- Havens Realty does not apply because the Fair Housing Act specifically by statute creates a right for information.
- Laufer assert no violation of her own rights with regards to information. She does not even harbor some day intentions of traveling to Maine to visit the particular hotel. Her lack of intent to visit the hotel or even book a hotel room elsewhere in Maine eviscerates any connection to her purported legal interest in the accessibility information required by the Reservation Rule.
- The hotel’s failure to provide accessibility information on its website is nothing to Laufer because she disclaimed any intent to visit the hotel.
- Laufer sues not to enforce specific legal obligations whose violation works a direct harm on herself, rather she sues to force the hotels to comply with the Reservation Rule. That simply doesn’t work because vindicating the public interest is the function of Congress and the chief executive not individual plaintiffs.
- Laufer’s aggressive efforts to personally impose financial penalties for violations of the Reservation Rule go far beyond the role that Congress had in mind for private plaintiffs under the ADA. Without a violation of her own rights, Laufer lacks standing to sue hotels under the ADA.
- Insuring and monitoring compliance with the law is a function of government officials and not a private person who does not assert a violation of her own rights.
Justice Jackson’s Concurring Opinion
- The case is absolutely moot, but the court should have separately considered whether be First Circuit decision should be vacated. It should not have been an automatic decision.
- Mootness and vacating a lower court decision are entirely two different concepts.
- Vacating a lower court decision should only happen after very careful consideration.
- A party claiming equitable entitlement to vacating a lower court opinion should have to explain what harm-other than having to accept the law as the lower court stated- that flows from the inability to appeal the lower court decision.
- Manipulation about the Supreme Court’s jurisdiction could be a relevant factor in considering whether to vacate a lower court decision.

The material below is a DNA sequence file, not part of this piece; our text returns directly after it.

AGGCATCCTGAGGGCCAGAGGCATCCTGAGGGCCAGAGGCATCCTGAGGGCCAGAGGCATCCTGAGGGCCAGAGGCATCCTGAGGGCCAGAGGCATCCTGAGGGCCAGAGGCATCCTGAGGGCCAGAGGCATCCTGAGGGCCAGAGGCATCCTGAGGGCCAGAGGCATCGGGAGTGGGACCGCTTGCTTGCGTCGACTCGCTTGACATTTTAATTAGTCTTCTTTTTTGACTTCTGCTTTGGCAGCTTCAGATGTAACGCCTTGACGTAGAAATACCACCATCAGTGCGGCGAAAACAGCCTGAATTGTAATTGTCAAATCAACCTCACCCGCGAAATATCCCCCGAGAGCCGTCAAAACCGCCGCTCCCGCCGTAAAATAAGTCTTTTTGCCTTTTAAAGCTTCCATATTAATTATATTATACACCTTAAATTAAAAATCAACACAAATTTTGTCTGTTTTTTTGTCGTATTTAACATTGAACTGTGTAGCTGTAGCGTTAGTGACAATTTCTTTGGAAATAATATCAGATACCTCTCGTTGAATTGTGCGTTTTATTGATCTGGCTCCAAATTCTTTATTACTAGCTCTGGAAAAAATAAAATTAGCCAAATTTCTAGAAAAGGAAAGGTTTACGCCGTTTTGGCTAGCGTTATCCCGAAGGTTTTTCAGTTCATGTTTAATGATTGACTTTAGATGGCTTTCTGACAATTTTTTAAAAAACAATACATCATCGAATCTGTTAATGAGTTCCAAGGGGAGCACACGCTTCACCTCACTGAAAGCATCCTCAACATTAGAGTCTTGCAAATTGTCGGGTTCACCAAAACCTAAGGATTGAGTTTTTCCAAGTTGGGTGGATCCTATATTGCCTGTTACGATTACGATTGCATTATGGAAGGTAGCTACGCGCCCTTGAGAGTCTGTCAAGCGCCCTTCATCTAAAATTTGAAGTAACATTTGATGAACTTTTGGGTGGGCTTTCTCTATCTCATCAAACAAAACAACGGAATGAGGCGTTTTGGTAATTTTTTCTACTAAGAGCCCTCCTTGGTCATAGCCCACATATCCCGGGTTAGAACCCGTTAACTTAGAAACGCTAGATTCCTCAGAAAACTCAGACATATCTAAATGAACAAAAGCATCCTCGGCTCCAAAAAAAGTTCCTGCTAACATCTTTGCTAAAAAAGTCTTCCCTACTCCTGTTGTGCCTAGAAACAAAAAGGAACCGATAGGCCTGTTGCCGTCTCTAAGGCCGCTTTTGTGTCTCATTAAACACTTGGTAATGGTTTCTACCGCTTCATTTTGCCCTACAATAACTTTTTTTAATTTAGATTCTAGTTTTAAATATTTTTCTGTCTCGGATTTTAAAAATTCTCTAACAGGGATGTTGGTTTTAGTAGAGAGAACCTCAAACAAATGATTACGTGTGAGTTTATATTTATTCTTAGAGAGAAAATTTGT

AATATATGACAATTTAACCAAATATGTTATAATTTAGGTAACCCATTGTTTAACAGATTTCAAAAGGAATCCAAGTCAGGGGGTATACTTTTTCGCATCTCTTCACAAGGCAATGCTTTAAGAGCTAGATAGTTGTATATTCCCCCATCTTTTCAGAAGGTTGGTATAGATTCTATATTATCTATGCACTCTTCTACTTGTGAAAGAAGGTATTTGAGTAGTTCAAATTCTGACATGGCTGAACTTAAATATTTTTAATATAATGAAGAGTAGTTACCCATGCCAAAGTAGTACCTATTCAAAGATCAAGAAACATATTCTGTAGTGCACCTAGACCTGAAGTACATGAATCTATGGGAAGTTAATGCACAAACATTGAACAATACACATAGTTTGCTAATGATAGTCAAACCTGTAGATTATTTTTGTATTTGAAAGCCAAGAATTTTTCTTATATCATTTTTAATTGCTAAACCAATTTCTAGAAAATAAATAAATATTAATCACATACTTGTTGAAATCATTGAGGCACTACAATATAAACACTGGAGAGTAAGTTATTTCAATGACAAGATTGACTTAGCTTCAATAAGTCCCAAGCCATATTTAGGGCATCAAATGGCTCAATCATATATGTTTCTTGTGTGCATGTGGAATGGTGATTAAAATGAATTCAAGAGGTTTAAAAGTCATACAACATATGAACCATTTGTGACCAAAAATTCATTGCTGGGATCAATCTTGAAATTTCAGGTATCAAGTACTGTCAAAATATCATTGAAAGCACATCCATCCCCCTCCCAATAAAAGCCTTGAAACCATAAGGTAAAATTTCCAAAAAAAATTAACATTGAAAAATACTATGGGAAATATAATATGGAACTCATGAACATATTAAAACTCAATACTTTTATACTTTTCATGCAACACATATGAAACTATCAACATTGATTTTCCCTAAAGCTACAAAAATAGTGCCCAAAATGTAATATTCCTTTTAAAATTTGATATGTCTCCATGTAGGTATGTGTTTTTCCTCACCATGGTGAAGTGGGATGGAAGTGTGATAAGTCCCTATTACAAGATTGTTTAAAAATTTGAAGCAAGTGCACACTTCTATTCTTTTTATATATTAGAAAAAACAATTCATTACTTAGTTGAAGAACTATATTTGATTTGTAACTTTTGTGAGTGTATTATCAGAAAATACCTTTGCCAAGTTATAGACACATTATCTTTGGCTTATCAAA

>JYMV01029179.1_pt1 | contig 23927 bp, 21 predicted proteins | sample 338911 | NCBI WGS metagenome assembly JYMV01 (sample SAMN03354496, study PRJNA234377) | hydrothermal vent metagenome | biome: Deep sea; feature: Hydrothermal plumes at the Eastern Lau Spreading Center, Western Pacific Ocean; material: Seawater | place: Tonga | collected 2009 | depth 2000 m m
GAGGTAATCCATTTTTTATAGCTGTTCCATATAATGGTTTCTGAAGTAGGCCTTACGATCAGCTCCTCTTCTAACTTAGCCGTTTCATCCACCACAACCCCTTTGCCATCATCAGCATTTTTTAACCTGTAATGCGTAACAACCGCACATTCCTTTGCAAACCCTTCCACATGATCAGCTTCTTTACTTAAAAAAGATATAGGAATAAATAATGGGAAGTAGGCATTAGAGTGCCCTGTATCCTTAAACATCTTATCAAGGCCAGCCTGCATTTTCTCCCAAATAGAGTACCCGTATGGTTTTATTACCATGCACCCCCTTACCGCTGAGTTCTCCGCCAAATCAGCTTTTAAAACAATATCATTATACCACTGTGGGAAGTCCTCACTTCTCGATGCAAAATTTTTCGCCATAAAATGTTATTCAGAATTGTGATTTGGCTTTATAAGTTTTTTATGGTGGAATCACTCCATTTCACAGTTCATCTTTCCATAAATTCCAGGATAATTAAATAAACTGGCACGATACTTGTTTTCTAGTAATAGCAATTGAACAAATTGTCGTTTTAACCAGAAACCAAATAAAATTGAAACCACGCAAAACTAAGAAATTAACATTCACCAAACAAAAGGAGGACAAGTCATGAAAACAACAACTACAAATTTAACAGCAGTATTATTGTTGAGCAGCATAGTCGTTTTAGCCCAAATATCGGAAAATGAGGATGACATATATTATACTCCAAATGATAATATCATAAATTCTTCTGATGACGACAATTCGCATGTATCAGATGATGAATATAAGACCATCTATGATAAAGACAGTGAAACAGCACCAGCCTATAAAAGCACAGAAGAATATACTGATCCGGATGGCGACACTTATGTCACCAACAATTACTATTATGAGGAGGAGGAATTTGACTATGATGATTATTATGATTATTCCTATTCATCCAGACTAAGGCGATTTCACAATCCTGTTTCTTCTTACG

- In a typical situation where a lower court decision is vacated, a party never even has the ability to argue before the higher court, which isn’t the case here. After all, the Supreme Court heard oral argument in this case.
- While the First Circuit opinion is no more, a Circuit Court split still exists.
- While Justice Jackson says that vacating a lower court decision should be separately considered after careful analysis and briefing, she seems to imply that the facts of this case might very well justify vacating the First Circuit opinion.
- For those appellate lawyers out there, Justice Jackson’s standard as to what has to be shown to get a lower court decision vacated is useful guidance.
- I have previously mentioned how Havens Realty can be easily distinguished from a title III matter and Justice Thomas picks up on that.
- Every Court of Appeals and every defense attorney dealing with this question that is looking for an argument to deny standing to serial plaintiffs will be able to draw on Justice Thomas’s concurring opinion in this case.
- Justice Barrett herself says that it is only a matter of time before the Supreme Court has to deal with this issue directly. So, the reprieve for persons with disabilities may well only be temporary.
- I recently saw that the discipline against Laufer’s lawyer had been thrown out.